“Unitarianism proclaims that we spring from a common source; Universalism, that we share a common destiny.”

This is part of the answer to that why.  From their beginnings, the theologies of the movements that merged into us emphasized the unity of our human family and the universality of human experience.  You know the saying, “until all of us are free, none of us is free”?  That sense of interconnectedness, of mutual responsibility, has been a part of our theological understanding since the beginning.

Fundamentally, Unitarian Universalism is, and always has been, a humanist faith.  By this I don’t mean that we are atheists at heart, although, of course, some of us are.  Humanism has taken many forms – from a religious Christian humanism to a secular transhumanism.  So, saying that a person, or a faith tradition, is “humanist” doesn’t really tell you all that much about their understanding of, “the sacred and the holy.”  Well, actually, that’s not completely true.  All forms of humanism stress that here – this place, this world, this universe, this “sphere of human experience,” if you will – is in-and-of-itself both sacred and holy, needing nothing out there to bless all that is right here.  There’s a great line in a litany about what our faith does, and doesn’t, affirm – “it is more important to get heaven into people now, than to get people into heaven later.”  Whatever may or may not come next, this world is where the action is.  That’s humanism, and that’s foundational to our movement.

And it’s because our faith tradition teaches that “this world is where the action is” that we, as a people, have always been drawn to the work of resisting injustice.  We look around us and see all the work there is to do.  To paraphrase the words of the poet Adrienne Rich (that you can find in the back of our hymnal at #463):
[Our hearts are] moved by all [we] cannot save:so much has been destroyed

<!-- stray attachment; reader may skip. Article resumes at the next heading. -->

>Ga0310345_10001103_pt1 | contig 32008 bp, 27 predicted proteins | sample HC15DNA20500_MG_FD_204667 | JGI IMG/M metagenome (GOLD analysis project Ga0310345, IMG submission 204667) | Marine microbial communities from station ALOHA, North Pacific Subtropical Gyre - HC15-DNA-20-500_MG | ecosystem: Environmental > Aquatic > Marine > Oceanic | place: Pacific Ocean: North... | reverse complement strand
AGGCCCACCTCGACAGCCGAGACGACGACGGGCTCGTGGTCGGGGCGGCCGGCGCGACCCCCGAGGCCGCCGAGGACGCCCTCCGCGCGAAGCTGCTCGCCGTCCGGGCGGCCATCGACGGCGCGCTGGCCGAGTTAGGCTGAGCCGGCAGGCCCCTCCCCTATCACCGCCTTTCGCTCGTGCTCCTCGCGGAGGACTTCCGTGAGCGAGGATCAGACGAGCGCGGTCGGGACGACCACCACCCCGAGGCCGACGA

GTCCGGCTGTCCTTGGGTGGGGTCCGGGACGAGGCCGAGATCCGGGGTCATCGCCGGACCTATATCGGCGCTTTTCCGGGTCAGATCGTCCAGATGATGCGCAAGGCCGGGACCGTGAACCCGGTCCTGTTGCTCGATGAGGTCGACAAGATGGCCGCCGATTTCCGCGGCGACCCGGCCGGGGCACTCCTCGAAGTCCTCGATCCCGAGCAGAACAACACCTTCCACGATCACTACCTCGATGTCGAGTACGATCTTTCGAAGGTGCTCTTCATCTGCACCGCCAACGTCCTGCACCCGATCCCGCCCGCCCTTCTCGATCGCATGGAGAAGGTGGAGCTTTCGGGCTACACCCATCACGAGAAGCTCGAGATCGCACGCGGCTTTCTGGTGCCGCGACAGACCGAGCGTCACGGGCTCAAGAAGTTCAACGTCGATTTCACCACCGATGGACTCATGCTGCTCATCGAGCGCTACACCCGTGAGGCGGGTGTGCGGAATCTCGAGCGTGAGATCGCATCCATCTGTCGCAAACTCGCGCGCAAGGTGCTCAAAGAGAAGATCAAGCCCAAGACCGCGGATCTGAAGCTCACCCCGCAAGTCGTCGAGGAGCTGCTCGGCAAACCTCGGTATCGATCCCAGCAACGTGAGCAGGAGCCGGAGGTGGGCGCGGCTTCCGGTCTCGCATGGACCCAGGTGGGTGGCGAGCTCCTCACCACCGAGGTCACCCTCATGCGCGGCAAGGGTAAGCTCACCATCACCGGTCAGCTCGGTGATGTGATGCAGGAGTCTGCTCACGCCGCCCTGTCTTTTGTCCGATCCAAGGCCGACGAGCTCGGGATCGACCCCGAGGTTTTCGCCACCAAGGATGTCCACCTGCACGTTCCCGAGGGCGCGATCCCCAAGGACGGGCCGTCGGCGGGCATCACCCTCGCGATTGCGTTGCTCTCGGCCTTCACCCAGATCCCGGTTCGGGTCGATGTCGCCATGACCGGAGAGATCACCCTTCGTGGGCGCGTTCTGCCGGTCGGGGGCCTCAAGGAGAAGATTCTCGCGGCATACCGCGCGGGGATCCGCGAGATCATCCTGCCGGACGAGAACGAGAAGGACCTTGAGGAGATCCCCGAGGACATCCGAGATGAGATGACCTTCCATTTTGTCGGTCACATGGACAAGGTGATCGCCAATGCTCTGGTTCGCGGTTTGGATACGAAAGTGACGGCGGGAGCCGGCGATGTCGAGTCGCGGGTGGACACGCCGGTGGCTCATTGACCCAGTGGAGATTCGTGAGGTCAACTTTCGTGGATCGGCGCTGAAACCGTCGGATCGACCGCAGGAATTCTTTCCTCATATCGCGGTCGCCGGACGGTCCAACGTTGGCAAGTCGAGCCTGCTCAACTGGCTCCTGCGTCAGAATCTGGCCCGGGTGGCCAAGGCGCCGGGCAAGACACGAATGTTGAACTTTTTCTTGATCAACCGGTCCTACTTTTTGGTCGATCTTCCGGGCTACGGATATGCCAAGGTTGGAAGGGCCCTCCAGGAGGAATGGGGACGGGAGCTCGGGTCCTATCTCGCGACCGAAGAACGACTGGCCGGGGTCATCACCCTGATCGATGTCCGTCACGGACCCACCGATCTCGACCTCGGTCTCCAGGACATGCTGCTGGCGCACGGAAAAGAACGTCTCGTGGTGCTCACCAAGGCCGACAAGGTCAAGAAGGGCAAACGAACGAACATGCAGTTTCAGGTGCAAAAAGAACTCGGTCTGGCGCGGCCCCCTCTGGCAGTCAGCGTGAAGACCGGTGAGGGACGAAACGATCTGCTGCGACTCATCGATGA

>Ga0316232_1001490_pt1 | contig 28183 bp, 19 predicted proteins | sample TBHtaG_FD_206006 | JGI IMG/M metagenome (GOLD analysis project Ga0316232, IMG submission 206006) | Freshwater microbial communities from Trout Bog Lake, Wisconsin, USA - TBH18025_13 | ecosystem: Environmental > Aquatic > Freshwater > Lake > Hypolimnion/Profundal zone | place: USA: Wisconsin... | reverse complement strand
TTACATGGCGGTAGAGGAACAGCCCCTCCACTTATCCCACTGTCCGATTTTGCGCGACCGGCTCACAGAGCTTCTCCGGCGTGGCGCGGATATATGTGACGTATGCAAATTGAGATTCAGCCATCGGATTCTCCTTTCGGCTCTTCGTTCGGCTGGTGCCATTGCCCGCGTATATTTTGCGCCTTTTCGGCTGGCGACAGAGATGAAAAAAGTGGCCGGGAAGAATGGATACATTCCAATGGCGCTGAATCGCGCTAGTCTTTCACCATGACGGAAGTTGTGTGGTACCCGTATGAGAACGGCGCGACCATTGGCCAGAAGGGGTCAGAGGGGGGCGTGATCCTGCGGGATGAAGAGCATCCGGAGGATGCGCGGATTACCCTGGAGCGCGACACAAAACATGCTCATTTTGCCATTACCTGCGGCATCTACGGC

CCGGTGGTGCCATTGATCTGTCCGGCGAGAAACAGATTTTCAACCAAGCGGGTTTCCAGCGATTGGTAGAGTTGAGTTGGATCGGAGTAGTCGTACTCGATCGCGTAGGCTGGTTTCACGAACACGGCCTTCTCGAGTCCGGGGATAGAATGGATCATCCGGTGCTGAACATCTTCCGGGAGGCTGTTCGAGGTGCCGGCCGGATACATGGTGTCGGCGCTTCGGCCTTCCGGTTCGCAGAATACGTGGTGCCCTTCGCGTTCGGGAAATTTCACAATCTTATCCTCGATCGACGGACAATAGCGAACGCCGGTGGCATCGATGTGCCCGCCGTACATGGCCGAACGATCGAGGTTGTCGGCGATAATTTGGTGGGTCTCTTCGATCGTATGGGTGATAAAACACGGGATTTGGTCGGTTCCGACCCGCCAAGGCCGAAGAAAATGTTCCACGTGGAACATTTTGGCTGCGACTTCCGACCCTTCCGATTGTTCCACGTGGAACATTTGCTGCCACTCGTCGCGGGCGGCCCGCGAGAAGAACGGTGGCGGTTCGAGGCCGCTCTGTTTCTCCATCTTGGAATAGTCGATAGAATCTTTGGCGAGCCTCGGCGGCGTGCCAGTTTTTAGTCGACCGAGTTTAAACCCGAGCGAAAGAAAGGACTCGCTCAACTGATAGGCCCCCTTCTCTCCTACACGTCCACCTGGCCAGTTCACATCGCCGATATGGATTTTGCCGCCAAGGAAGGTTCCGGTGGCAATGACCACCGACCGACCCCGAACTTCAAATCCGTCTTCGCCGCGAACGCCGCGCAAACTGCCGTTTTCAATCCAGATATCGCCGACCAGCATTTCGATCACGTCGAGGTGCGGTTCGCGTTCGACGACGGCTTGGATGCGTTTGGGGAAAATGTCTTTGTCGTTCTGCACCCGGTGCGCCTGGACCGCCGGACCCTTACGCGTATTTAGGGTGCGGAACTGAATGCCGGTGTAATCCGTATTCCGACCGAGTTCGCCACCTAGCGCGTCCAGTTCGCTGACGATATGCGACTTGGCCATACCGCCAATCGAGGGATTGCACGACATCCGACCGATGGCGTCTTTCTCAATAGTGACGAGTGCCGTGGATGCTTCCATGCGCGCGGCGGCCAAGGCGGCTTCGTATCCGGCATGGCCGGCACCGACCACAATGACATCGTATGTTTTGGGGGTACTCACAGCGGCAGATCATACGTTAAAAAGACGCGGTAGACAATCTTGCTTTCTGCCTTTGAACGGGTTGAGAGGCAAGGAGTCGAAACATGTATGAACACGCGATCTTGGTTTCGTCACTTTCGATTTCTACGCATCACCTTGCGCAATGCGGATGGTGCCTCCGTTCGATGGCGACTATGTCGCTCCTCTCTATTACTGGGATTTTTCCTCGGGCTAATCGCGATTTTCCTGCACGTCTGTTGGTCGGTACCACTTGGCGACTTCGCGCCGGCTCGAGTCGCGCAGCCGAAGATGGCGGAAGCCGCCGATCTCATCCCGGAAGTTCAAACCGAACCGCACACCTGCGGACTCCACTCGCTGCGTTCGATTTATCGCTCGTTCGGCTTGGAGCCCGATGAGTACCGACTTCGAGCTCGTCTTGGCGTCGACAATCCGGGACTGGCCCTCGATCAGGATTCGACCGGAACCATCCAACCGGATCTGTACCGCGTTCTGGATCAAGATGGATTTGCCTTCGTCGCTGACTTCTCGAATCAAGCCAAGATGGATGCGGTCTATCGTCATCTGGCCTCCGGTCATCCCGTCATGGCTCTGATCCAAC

[we] have to cast [our] lot with thosewho age after age, perversely,with no extraordinary power
reconstitute the world.
So much has been destroyed – so much is being destroyed – and looking around ourselves we and our forebears have seen this and are compelled to act.  And we are compelled to act because of one other aspect of our faith tradition’s teachings – that Love is our foundation, our “ground of being.”

So when we look around us at all that we cannot save, all that has been destroyed and is being destroyed, we do so through eyes of Love and we are compelled by Love to do something.  We are compelled to resist the injustices we see – it’s what we’ve always done and what we’re doing now, and what I fully expect Unitarian Universalists will keep doing as long as we last.

Now … there are those who say that every sermon should end on an uplifting note, or a charge to action, or, as Arthur likes to put it, a “so what?”.  I guess I’d have to say that this sermon is going to end on an “I thought you ought to know.”  I thought you ought to know that our Unitarian Universalist tradition has a long and storied history, an incredible story of a people who can inspire and make us proud.  I thought you ought to know that we are part of something, friends, that’s larger than any of us, larger even than TJMC.  This community is part of something larger than itself – a community that stretches far into the past and will extend far into the future.  And that community has always been on the frontlines, always been resisting injustice, always been striving to create a world of freedom and justice for everyone without exception.  We are a part of that.  We are a part of that.

Pax tecum,